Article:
Manchester United midfielder Ryan Giggs.
On Friday, a statue of Sir Alex Ferguson will be unveiled outside Old Trafford in honour of the Manchester United manager’s 26-year reign at the Theatre of Dreams.
Created by sculptor Philip Jackson, the bronzed figure represents the Scot’s unparalleled commitment to the Reds during an era in football that is seemingly opposed to loyalty.
Of course, United are mostly an exception to that theme, thanks partly to the family values and principles that have provided the club’s foundation since being established in 1886.
Famously, there is a long list of players who have remained faithful to the cause throughout the years. Here, I assess just six of those names who have displayed such commendable dedication.
Ryan Giggs in action at Stamford Bridge.
Ryan Giggs is Manchester United’s most decorated player, having won a near uncountable number of trophies over a 23-season career and making a record 919 appearances for the Reds.
The 38-year-old’s most admirable attribute is arguably his longevity in the game, a feat that has been achieved partly thanks to an ability to evolve, changing from a tricky winger as a youngster to the calculated and assured central player you see in the Barclays Premier League today.
Of course, it is easy to remain faithful to a club when that team is the dominant force in English football throughout your time in the game. However, this does not diminish his achievement. Also, the Welshman quite famously turned down the chance to represent England as a boy. What loyalty!
Manchester United's Sir Bobby Charlton.
Sir Bobby Charlton, quite simply, is Manchester United. The legendary figure, now an ambassador at the club, made 758 appearances throughout an illustrious career and most notably helped Sir Matt Busby lift the European Cup at Wembley in 1968.
Of course, in 1958, Charlton was fortunate enough to survive the Munich Air Disaster. Following a brief sabbatical from the game, he returned to represent the Reds alongside such figures as George Best, Nobby Stiles and Denis Law until 1973.
Regarded as one of the greatest English midfielders of all time, he also lifted the World Cup in 1966 and holds the respect of every worthwhile figure in global football.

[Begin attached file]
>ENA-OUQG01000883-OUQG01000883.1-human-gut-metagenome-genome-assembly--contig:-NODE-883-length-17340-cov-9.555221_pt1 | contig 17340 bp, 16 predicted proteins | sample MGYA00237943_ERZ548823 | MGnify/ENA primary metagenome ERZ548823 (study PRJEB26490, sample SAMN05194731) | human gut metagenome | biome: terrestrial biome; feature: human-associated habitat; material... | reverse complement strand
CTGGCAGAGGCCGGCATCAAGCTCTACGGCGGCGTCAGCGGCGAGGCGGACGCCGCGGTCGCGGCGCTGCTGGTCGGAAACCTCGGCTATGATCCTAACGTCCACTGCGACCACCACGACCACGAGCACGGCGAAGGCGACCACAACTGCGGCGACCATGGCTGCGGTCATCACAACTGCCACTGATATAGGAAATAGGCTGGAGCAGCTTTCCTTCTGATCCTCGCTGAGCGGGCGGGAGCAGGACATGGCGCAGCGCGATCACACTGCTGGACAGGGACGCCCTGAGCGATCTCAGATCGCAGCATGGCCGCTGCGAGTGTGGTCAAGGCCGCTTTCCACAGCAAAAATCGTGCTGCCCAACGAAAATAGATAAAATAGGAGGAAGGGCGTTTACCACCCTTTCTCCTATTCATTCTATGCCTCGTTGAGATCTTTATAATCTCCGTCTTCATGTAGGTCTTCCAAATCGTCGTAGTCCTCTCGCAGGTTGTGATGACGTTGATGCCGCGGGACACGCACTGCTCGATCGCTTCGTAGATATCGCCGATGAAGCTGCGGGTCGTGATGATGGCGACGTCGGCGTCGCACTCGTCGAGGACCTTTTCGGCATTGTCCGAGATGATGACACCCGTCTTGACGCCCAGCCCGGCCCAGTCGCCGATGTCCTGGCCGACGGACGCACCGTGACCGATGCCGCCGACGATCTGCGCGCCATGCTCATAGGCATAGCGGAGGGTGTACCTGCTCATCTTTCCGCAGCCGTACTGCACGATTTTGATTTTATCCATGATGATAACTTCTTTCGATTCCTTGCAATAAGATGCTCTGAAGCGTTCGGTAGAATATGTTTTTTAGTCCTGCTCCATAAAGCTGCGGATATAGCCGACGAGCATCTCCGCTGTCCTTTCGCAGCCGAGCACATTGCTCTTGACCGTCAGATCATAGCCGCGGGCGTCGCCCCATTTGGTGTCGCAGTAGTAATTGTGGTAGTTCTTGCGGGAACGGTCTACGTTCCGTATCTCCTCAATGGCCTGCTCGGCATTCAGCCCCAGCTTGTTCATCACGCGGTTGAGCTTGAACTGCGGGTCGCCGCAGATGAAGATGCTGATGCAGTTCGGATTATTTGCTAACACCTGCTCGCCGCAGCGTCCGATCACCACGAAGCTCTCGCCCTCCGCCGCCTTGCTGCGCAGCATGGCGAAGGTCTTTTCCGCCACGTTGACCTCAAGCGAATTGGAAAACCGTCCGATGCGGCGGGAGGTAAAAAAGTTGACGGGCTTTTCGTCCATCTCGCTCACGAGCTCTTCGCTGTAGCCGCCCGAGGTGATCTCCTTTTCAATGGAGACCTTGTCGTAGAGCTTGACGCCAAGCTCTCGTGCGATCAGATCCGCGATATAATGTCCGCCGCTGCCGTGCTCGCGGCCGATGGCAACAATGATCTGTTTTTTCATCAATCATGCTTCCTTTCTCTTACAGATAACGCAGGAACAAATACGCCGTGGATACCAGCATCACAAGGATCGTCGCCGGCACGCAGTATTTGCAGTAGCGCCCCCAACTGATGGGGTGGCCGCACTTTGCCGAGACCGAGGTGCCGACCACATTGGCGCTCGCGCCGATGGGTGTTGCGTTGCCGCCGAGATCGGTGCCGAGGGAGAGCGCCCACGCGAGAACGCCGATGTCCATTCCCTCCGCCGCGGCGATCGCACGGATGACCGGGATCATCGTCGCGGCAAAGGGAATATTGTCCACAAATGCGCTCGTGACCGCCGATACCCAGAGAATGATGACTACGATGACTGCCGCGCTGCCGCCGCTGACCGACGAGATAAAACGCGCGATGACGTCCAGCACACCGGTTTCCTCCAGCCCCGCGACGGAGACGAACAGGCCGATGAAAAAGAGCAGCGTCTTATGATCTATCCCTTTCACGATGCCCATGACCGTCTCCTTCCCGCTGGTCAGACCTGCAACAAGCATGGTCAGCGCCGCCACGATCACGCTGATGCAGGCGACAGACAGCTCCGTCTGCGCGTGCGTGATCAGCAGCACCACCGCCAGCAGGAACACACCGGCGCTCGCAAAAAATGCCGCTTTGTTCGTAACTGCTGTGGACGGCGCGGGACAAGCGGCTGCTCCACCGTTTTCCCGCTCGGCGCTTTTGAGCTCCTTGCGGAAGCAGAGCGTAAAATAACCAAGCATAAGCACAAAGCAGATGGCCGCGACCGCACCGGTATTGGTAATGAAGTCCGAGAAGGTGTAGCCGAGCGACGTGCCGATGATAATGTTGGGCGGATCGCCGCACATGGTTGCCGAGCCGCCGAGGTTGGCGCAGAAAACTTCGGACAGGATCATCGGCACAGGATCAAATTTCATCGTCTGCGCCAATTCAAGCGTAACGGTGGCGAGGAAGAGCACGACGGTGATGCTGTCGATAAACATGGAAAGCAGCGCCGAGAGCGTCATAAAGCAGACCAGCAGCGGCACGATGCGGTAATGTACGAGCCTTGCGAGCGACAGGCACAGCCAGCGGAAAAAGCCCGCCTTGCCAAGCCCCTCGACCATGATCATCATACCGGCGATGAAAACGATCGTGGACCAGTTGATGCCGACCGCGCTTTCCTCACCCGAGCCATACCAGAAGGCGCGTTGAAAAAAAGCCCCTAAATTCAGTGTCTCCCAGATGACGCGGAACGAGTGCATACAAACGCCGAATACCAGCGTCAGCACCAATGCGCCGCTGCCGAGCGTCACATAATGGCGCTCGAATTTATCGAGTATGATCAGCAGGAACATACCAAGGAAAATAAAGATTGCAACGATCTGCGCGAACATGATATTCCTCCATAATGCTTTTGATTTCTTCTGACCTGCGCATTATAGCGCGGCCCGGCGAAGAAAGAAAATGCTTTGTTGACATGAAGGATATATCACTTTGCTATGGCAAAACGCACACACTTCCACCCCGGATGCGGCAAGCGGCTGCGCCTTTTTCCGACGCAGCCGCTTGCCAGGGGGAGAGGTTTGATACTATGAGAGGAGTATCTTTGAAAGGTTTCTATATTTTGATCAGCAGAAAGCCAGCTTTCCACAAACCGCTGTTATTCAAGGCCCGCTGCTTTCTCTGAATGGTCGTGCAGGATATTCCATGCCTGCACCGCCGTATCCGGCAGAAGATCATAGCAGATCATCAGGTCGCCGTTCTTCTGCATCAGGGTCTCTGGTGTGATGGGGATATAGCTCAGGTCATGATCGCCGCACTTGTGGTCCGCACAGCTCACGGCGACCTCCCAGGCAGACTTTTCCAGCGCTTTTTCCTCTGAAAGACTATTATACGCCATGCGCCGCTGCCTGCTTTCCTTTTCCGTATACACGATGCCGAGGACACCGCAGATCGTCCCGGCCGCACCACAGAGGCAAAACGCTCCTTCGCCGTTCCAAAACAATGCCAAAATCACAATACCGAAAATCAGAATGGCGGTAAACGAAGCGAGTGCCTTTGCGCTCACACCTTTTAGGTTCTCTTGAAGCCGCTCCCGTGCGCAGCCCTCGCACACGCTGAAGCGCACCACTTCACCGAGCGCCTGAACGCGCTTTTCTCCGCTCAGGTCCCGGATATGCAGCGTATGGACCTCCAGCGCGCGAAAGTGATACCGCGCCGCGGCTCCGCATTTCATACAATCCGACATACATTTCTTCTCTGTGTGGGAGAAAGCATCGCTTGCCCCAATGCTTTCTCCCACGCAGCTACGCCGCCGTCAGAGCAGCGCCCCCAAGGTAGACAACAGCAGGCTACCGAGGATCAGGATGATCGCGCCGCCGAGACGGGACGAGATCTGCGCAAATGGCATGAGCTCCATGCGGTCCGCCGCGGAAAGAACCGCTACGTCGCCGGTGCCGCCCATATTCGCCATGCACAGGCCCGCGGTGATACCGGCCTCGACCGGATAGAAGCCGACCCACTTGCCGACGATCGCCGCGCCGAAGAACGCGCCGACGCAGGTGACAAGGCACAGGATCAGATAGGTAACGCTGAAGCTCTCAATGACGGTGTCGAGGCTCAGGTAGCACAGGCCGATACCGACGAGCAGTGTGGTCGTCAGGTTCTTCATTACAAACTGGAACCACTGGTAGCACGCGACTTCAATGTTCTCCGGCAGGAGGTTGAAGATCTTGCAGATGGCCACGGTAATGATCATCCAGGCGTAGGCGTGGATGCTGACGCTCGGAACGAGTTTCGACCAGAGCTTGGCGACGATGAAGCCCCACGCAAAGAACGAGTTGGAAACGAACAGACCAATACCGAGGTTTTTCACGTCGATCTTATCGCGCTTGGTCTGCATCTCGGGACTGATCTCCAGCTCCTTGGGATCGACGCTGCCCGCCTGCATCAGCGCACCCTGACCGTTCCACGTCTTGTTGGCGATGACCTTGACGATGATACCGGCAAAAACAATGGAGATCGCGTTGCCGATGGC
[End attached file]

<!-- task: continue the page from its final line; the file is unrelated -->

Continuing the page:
Manchester United's Paul Scholes.
Widely heralded as the greatest midfielder of his generation, Paul Scholes has become a legend at Manchester United throughout a remarkable career at Old Trafford.
Born and raised in the city, Scholes is a product of the Reds’ youth system and was a member of the infamous "Class of 1992" team, alongside the likes of Gary Neville, David Beckham and Nicky Butt.
Not too long ago, Sir Alex Ferguson revealed that no other club had ever made a bid for the Ginger Genius. Quite simply, they knew he would never leave United on his own accord.
Ranked third in the list of all-time team appearances, with 707 matches to date, Scholes’ place in the pantheon of legends is already guaranteed.
As the chant goes, Gary Neville is a Red, and having made over 600 Manchester United appearances during a 19-season career, the message is undeniable.
With a passionate and partisan manner, Neville quickly adorned himself to supporters during his tenure at Old Trafford and is still highly regarded in M16.
Admittedly not the greatest technical player, the Bury-born star made the most of his abilities thanks to an unquestionable work ethic, covering the hard yards both on the training field and on the pitch at the Theatre of Dreams to cement the right-back berth for both club and country.
Neville is currently coaching the English national team whilst working for Sky Sports, as well as building a fans’ hotel outside of Old Trafford.
Although historically more associated with glory rather than loyalty, Ole Gunnar Solskjaer remains one of the most dedicated servants of Manchester United.
The Norwegian striker, who most famously secured the 1999 UEFA Champions League with a late winner at the Camp Nou, was once the subject of a transfer bid from Tottenham Hotspurs prior to winning the treble with the Reds.
After much deliberation, the "Baby Faced Assassin" opted to remain at Old Trafford and fight for a starting place alongside forwards Dwight Yorke, Andy Cole and Teddy Sheringham. Of course, Solskjaer was often the substitute in that group, but his contribution was unquestionable.
When his playing career came to an unfortunate end, inspired mostly by injury, the United legend took charge of the club’s Reserves before earning the manager’s position at Molde. Having won two Norwegian titles in two season, Ole has already stated his desire to return to M16 as boss.